The transport and logistics sector is poised for by the ECBFI as having needs to consolidate within Europe, as with Europe set to be at the centre of the activity.
The European Consolidation activity and the combined value of completed and announced deals for the first quarter of 2012 stands at Euros 19.4 billion, which is more than in any of the previous years.
Last year, Europe was the only region globally with growing transaction volumes, while North America and Asia saw a significant drop in activity. The ECBFI believes that Europe will take centre stage once again this year, with opportunities for investors in shipping, logistics and the infrastructure market.
The logistics market is highly fragmented as well, especially in Europe. Private equity investors looking to invest in niche markets and the further need for consolidation will be the main drivers of European Consolidation in this sector. Opportunities will be in temperature-sensitive transport and food logistics, pharmaceutical and chemical logistics and the transport of hazardous products."
"The picture in the infrastructure market is a different one. Investors in this segment have been traditionally looking for safe investment opportunities and will continue to do so. Margins are usually low but cashflows are stable thus infrastructure will remain an interesting European Consolidation market for pension funds.
"Further need for privatisation will likely drive European Consolidation in the future with some large cap transactions already in the pipeline." ECBFI Transport and Logistic Advisory Board
The ECBFI note that within The European Union regulations promoting competition in international services across the continent beginning this year and in domestic services over the next few, the system will get a whole lot more complicated. That is likely to benefit most directly three major corporate entities: The German national rail company DB, the French national rail company SNCF, and private company Veolia Transport which as a case study show methods on which transport and logistics can be made simpler and more efficient.
Meanwhile, the European Consolidation of Veolia Transport and Transdev, both French companies, seems likely to create a similar powerhouse as the deal goes through expected as The Consolidated group, representing almost €10 billion in annual revenues, is primarily involved in public transit operations, but it is advancing rapidly towards increasing its presence on the intercity rail market. Veolia announced late last year that it is working with Italian national rail operator Trenitalia to run high-speed trains into France.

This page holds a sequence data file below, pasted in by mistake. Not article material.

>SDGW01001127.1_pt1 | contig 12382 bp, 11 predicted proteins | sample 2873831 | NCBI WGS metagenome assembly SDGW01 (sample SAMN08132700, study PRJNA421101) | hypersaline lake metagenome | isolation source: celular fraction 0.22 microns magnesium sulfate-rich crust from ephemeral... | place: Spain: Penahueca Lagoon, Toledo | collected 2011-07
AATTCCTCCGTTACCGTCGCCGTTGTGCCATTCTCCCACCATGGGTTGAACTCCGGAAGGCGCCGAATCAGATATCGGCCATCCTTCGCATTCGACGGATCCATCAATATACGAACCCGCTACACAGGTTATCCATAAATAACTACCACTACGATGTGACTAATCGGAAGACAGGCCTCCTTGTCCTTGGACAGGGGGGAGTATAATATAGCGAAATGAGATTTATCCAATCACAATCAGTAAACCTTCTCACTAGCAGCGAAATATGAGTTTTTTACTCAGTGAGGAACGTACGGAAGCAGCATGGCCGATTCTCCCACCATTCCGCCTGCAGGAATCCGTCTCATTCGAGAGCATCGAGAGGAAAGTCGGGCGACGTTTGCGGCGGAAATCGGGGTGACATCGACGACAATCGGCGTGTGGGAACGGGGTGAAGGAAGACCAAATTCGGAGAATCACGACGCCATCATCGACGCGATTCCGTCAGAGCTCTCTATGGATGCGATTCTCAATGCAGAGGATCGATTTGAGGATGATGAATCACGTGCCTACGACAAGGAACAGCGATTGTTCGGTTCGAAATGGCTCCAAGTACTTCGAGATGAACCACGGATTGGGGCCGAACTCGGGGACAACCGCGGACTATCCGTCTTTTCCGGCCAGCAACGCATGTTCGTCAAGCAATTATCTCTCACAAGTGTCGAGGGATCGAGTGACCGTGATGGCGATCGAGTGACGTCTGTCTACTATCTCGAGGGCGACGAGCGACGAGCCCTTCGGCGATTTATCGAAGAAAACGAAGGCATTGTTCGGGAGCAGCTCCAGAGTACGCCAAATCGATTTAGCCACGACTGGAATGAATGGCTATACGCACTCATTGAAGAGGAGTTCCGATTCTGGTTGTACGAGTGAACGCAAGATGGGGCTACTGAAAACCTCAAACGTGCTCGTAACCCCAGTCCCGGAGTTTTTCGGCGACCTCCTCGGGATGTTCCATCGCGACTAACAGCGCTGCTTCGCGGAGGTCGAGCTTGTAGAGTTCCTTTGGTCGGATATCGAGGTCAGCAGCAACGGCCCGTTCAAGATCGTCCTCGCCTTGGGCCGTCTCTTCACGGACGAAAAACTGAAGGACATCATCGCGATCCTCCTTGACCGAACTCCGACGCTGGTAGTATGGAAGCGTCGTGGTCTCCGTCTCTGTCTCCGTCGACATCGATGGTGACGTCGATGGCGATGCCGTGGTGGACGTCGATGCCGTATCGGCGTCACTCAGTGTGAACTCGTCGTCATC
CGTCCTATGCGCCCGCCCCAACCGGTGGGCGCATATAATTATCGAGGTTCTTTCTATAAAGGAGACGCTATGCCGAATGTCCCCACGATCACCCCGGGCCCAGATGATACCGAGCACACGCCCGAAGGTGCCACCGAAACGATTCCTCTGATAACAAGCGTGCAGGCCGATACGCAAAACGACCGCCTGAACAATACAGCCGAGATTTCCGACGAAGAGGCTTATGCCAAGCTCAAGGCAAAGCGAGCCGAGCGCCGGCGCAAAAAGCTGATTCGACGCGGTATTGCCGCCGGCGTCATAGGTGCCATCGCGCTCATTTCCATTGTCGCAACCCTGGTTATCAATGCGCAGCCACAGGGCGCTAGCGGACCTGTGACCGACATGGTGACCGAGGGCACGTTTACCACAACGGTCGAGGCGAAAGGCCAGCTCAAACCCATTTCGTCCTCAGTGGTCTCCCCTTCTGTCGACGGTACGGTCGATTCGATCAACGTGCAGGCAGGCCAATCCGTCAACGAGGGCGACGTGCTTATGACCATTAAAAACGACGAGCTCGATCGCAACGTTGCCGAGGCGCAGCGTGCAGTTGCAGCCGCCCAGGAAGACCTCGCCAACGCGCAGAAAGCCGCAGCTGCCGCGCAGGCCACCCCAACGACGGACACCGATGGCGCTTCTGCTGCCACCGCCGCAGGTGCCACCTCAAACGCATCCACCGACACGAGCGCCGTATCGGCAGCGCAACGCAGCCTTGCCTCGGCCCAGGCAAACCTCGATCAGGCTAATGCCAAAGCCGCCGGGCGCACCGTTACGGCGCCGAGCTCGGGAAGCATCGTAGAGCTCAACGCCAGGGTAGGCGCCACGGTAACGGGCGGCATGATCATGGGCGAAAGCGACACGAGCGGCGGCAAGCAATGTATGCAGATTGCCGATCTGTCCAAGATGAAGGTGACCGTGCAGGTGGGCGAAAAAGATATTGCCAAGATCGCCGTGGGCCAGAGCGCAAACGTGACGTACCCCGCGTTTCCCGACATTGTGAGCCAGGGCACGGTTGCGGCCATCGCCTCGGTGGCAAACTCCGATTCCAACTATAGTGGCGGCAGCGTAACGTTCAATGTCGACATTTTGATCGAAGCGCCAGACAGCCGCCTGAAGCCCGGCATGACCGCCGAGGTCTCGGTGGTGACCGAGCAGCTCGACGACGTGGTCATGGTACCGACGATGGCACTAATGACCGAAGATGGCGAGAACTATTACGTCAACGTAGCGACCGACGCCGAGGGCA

The ECBFI watched as the SNCF has been expanding its international presence through its Keolis division, which already runs trains in Britain, Germany, and the Netherlands. Each of these companies is either completely owned by a national government or has some government involvement in its organization. National European rail operators are relatively autonomous in their decision-making. Still, this could produce an interesting situation in the near future in which, for example, a division of the government of Germany could operate trains between destinations in France and the United Kingdom.
The dominance of these three players is likely to upset the current deals that allow high-speed trains to travel between European countries, since until recently the major national rail companies stuck to their own countries. In essence, E.U. regulations will allow any operator to use tracks in any of member countries as long as they pay the required track use fees and win a schedule slot. DB is planning to run its ICE trains through the Channel Tunnel, competing directly with primarily SNCF-controlled Eurostar; NTV, a new fast train company partly owned by SNCF.
The sheer size of companies like DB, SNCF, and Veolia increases their ability to bid for intercity rail operating contracts in countries across the continent. This seems likely to put into difficulty the existing national operators not only in the countries where competition is already accepted but also eventually in places like Spain, currently monopolized by national service Renfe.